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AP Says Ditch the 'Mistress'

The opinions expressed by columnists are their own and do not necessarily represent the views of
Jim Bourg/Pool

The 2020 Associated Press Stylebook is being published soon, and the AP is not humble about what it represents. "The style of The Associated Press is the gold standard for news writing," they boast, and the book offers a sturdy path to the AP's "famous" brand of "clarity and professionalism."


In recent years, conservatives have seen the AP's Stylebook squad tilt perilously to the left, forgoing clarity for politically correct muddiness. In 2017, they scrapped the "gender binary," since male and female divisions are just too insensitive. "Not all people fall under one of two categories for sex or gender, according to leading medical organizations, so avoid references to both, either or opposite sexes or genders as a way to encompass all people."

On May 8, they took their torches to the term "mistress" as hopelessly outdated. "We now say not to use the archaic and sexist term 'mistress' for a woman in a long-term sexual relationship with, and financially supported by, a man who is married to someone else. Instead, use an alternative like companion or lover on first reference. Provide details later."

Notice the AP's linguistic leap to banish any troublesome moral aspersions on a woman for cheating with a married man. It's "archaic" to lament breaking God's commandments, but then, the AP would probably scold you for using your archaic Bible to describe God as a "he."

Their assumption about sexism is that the cheating husband doesn't get such a discouraging term. They forget terms like "womanizer," or in the case of financial support, a "kept man." But there are plenty of descriptors without gender -- paramour, philanderer, cheater or just sinner.


In the real world, much more callous or loaded words are used, from "trollop" to "side piece." You can't say "whore" or "prostitute" because the left prefers the term "sex worker." It's as desperate as calling a smoker a "cigarette enthusiast."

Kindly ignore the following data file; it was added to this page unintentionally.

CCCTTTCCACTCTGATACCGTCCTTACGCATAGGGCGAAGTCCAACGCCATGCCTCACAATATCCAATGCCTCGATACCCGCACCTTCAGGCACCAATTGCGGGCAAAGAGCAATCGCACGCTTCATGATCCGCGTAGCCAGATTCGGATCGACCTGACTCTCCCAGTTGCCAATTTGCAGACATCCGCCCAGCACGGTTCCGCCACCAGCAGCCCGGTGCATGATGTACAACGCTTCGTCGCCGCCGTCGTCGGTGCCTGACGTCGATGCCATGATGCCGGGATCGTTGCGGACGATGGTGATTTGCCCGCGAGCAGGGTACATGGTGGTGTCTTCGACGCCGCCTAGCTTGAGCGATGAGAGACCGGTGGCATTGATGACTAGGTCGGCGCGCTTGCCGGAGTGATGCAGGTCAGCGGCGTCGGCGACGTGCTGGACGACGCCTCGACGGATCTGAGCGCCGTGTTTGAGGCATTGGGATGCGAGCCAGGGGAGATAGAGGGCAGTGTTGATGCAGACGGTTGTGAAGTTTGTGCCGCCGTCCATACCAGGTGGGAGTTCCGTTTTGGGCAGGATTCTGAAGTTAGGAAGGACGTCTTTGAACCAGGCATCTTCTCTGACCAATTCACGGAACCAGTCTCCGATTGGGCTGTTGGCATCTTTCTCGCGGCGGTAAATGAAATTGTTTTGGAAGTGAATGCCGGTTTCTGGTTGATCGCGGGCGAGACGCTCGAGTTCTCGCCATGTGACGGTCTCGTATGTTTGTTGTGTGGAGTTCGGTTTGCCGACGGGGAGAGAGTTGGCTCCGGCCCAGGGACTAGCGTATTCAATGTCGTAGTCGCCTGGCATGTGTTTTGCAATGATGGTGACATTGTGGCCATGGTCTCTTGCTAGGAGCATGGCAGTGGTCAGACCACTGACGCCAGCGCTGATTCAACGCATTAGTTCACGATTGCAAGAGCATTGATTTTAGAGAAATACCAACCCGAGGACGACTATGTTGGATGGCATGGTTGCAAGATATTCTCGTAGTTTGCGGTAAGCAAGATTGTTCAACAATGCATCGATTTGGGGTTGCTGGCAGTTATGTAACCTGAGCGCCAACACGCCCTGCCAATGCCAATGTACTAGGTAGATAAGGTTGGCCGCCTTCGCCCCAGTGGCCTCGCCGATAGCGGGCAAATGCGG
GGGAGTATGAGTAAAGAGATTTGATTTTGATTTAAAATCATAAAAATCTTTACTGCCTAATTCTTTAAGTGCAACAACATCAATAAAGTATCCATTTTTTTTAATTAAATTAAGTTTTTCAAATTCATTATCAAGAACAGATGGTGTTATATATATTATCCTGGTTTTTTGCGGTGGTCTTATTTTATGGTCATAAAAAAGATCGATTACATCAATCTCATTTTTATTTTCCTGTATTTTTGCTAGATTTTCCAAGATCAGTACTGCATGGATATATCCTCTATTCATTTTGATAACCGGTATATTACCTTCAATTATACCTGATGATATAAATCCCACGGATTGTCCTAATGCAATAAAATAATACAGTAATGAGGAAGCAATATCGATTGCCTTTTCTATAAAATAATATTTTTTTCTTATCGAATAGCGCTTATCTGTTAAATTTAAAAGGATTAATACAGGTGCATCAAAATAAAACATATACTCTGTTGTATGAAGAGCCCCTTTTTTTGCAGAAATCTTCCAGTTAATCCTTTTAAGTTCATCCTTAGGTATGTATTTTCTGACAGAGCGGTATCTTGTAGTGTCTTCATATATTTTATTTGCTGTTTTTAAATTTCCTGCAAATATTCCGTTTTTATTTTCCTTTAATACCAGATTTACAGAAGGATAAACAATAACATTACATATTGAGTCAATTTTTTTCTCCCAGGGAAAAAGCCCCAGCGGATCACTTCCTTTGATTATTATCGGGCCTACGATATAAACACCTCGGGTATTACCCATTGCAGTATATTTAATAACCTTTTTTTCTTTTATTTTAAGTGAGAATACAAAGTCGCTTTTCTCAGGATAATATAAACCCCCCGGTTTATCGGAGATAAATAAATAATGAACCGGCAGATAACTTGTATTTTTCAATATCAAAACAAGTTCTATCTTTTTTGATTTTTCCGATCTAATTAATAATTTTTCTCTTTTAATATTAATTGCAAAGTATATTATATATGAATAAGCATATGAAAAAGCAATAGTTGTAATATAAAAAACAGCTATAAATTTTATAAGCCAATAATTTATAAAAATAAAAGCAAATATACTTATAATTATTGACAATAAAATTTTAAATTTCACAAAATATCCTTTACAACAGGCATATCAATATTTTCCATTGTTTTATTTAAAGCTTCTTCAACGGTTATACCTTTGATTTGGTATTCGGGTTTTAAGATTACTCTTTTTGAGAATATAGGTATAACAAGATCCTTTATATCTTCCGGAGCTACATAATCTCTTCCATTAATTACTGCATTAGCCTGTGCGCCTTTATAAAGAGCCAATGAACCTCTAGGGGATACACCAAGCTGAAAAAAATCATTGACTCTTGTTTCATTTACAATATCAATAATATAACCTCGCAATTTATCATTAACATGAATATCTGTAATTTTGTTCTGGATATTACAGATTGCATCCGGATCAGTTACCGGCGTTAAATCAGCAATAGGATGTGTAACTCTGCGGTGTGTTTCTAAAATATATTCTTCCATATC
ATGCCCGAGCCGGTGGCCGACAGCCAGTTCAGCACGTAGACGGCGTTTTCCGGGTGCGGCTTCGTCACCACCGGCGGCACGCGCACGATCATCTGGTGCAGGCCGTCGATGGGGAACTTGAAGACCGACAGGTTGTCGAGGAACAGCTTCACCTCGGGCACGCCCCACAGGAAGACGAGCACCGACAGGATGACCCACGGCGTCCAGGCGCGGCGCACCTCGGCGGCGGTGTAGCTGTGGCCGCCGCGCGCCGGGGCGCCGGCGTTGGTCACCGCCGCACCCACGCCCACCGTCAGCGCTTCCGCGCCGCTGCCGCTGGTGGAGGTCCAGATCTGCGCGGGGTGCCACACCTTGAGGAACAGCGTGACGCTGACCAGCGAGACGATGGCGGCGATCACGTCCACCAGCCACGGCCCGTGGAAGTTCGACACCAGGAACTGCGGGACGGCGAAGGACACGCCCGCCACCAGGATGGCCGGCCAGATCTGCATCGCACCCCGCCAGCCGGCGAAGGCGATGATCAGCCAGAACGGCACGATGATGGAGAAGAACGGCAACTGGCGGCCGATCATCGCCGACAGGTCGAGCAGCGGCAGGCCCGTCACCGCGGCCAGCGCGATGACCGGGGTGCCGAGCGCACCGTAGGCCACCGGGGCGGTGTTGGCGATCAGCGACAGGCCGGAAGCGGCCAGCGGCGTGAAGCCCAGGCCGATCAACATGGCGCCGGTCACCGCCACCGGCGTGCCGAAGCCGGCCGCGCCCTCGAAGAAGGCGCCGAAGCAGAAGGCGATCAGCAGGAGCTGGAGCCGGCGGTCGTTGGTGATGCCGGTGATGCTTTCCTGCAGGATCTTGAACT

Using the word "lover" is too positive. Cheating men and women are certainly not demonstrating "love" to the spouses and children betrayed. "Love" should mean something more grounded and permanent than two hours in the back seat of a car or a motel room or under the president's desk.

Some reporters prefer the term "romantically involved," which connotes "romance" in betraying your marital vows. Adultery quite often leads to divorce and family breakdown, which means this kind of furtive "love" drags down the entire society.

A weasel word like "companion" is the opposite of the AP's supposed clarity. Many "companions" aren't sexual at all. One facetious Facebook commenter told the AP: "This is awesome. I'd never introduce my mistress to my wife, but I feel like she might be more accepting if I call her my companion."

These guardians of style often reach for euphemisms when they feel like terms are dehumanizing. So, they joined the politically correct lobbies in demanding an end to the term "illegal immigrant," and they lecture, "Avoid the dehumanizing collective noun 'the homeless,' instead using constructions like homeless people, people without housing or people without homes."


You can place them squarely on the left when they don't mind socially distancing from unborn babies with the dehumanizing term "fetus," which they teach is "preferred in many cases, including almost all scientific and medical uses," not to mention the legislative uses.

The Stylebook cops may describe themselves as seeking "nonjudgmental" terms, but declaring things "archaic" or "sexist" is quite obviously judgmental. They seek to overthrow a dated orthodoxy only to impose a new one, which is just as rigid. They might interject that it's "rigidly compassionate." But "clarity" in writing is nowhere to be found.

Tim Graham is director of media analysis at the Media Research Center and executive editor of the blog

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